All systems in the body, including the visual system, are linked to the biological clock. It’s about falling out of the 24-hour cycle. 70% of people who are completely blind experience this issue. This fact opens the door to a trendy modern theme: the possibility that the time of day affects the efficacy of therapy for some illnesses (such as surgery). Is it better or wiser in the morning or the evening?
THE EYES – NOT JUST ABOUT VISION
Few people know that the eyes have their own role in the biological clock.
How does the beauty of the world come into being? Light falls on the retina and then proceeds to a zone of the hypothalamus known as the suprachiasmatic nucleus. The nucleus is a circadian rhythm generator, and simply put it synchronizes the tick of these biological clocks. The neurons in the nucleus adjust to light information coming from the outside world through the eyes.
And now the most interesting part. If this mechanism fails, the organism’s internal rhythm ceases to correspond (or be adjusted, if you will) to the daily rhythm of the planet. As a result, you start to get up at a different time, which is poorly combined with work and other requirements of society.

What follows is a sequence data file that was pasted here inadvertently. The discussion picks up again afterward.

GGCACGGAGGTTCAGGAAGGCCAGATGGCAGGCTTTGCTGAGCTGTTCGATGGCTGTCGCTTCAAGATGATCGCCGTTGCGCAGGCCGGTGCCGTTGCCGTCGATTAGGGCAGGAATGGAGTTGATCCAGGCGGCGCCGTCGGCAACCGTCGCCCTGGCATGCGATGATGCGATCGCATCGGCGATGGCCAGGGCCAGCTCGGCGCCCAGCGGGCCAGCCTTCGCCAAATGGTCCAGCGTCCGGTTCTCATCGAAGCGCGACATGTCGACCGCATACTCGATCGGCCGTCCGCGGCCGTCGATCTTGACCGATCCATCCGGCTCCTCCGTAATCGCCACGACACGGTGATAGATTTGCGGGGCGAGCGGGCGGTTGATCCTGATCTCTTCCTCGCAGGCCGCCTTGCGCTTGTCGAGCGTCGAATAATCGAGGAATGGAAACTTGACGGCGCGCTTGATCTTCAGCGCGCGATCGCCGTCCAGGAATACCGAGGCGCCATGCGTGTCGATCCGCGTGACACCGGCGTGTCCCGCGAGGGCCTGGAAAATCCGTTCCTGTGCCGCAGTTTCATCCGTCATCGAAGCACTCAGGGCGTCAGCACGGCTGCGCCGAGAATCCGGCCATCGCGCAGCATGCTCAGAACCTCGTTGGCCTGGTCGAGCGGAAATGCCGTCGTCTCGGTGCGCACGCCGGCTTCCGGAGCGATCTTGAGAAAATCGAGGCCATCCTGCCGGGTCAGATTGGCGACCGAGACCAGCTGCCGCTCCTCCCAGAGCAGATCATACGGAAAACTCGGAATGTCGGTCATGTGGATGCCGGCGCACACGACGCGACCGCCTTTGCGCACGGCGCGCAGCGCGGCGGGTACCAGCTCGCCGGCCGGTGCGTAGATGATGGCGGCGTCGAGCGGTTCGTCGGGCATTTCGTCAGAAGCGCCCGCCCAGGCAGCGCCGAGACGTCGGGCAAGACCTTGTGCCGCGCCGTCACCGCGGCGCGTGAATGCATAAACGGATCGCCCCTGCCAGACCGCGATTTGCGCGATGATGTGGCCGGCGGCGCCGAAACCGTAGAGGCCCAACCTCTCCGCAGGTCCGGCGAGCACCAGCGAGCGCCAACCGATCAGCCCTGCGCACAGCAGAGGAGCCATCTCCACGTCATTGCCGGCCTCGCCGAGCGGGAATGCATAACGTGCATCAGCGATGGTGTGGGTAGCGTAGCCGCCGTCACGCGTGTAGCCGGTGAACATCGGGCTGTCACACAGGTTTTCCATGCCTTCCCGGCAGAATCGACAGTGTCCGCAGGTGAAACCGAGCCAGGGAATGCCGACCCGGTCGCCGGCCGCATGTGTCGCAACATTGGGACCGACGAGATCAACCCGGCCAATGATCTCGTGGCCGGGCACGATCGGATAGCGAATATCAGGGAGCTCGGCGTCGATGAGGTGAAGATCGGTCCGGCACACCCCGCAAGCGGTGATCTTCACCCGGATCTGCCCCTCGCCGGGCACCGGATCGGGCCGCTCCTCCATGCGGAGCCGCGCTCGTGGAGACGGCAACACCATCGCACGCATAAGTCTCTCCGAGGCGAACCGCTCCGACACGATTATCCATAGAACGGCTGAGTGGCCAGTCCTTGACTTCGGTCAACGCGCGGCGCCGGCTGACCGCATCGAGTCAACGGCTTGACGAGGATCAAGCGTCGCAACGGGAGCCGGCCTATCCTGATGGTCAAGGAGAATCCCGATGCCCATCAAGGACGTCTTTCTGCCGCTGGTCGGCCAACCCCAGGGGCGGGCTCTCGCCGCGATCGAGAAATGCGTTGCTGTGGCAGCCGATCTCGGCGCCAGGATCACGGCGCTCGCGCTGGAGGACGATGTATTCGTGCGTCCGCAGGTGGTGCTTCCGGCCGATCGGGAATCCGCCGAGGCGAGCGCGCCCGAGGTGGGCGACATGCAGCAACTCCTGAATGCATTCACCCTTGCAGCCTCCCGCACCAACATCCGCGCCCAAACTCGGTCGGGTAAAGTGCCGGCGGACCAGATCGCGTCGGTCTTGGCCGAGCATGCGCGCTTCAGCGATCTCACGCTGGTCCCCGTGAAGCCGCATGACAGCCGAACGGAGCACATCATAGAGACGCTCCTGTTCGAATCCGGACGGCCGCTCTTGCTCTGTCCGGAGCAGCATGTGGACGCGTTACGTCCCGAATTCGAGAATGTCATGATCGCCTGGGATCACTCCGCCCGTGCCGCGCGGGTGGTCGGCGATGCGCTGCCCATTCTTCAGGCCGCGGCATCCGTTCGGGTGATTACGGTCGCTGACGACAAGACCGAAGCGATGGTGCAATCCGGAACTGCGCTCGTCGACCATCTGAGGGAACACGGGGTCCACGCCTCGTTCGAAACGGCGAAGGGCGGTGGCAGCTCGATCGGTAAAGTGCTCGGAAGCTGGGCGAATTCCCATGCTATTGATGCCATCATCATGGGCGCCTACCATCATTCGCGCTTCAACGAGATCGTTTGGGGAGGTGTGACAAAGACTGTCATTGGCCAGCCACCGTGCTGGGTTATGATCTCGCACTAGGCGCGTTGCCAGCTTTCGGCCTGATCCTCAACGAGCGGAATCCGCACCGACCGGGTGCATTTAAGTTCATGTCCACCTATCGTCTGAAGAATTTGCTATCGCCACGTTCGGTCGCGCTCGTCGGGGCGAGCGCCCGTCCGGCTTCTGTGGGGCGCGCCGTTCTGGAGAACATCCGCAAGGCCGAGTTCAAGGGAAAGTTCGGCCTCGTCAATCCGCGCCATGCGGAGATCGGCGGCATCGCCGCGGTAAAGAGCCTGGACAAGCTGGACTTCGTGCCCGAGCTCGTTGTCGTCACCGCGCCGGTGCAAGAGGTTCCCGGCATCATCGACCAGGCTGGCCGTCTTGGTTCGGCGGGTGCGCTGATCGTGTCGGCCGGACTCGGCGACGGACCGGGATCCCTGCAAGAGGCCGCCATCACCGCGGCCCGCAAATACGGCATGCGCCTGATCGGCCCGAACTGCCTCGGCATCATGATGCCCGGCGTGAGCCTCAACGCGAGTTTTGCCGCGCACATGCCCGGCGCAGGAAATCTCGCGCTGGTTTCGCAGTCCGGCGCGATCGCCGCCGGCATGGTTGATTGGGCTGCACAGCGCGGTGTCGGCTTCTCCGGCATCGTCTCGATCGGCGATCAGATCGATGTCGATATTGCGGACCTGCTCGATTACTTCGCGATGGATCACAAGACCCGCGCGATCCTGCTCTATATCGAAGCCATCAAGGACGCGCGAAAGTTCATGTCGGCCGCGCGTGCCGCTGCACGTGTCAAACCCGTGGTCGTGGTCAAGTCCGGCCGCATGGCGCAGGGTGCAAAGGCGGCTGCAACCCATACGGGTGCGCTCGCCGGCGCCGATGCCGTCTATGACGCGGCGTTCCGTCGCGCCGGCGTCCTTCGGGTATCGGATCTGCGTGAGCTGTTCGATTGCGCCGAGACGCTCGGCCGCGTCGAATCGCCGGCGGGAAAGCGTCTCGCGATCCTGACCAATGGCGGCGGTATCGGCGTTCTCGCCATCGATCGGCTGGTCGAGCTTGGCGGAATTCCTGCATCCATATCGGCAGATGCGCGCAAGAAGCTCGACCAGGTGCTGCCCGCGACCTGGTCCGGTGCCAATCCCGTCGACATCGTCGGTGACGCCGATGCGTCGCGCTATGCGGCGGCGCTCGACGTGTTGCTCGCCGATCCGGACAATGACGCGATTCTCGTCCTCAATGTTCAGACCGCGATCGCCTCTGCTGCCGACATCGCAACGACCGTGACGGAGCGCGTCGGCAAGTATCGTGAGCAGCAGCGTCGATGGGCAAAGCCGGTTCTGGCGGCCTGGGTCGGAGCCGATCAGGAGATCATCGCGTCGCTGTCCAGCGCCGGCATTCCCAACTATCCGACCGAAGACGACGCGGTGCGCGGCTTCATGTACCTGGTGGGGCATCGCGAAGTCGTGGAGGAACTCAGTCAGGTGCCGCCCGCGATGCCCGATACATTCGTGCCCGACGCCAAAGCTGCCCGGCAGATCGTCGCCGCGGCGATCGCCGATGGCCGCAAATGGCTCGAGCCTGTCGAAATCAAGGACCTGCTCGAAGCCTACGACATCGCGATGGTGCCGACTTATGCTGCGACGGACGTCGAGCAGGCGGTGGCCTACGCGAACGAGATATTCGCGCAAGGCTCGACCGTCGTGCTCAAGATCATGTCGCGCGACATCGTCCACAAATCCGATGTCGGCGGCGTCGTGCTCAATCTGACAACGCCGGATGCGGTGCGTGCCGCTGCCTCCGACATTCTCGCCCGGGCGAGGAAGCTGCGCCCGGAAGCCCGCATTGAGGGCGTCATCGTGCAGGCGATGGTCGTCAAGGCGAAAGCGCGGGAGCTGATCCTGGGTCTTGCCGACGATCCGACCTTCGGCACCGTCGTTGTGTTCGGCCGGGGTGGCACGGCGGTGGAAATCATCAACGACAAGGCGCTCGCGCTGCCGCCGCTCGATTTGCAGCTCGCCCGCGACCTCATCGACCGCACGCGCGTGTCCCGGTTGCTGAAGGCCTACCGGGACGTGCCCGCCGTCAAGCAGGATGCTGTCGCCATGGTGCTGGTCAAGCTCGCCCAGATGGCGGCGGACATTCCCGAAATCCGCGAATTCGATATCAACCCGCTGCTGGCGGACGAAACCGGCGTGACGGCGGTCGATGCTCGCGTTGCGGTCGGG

It’s about falling out of the 24-hour cycle. 70% of completely blind people suffer from this problem, and every third blind person still retains the retinal neurons necessary for the operation of the biological clock. In other words, the breakdown is happening in another area.
And it’s clear that now we are electrified in every aspect of civilization, violations of this 24-hour cycle are increasingly affecting the sighted.
The biological clock is connected to all systems in the body, including vision. Understanding this fact leads us to a fashionable modern theme – the possibility that the effectiveness of treatment on certain ailments (for example, surgery) depends on the time of day. Is it better or wiser in the morning or the evening? That’s the question.
Photo by Rex Pickar on Unsplash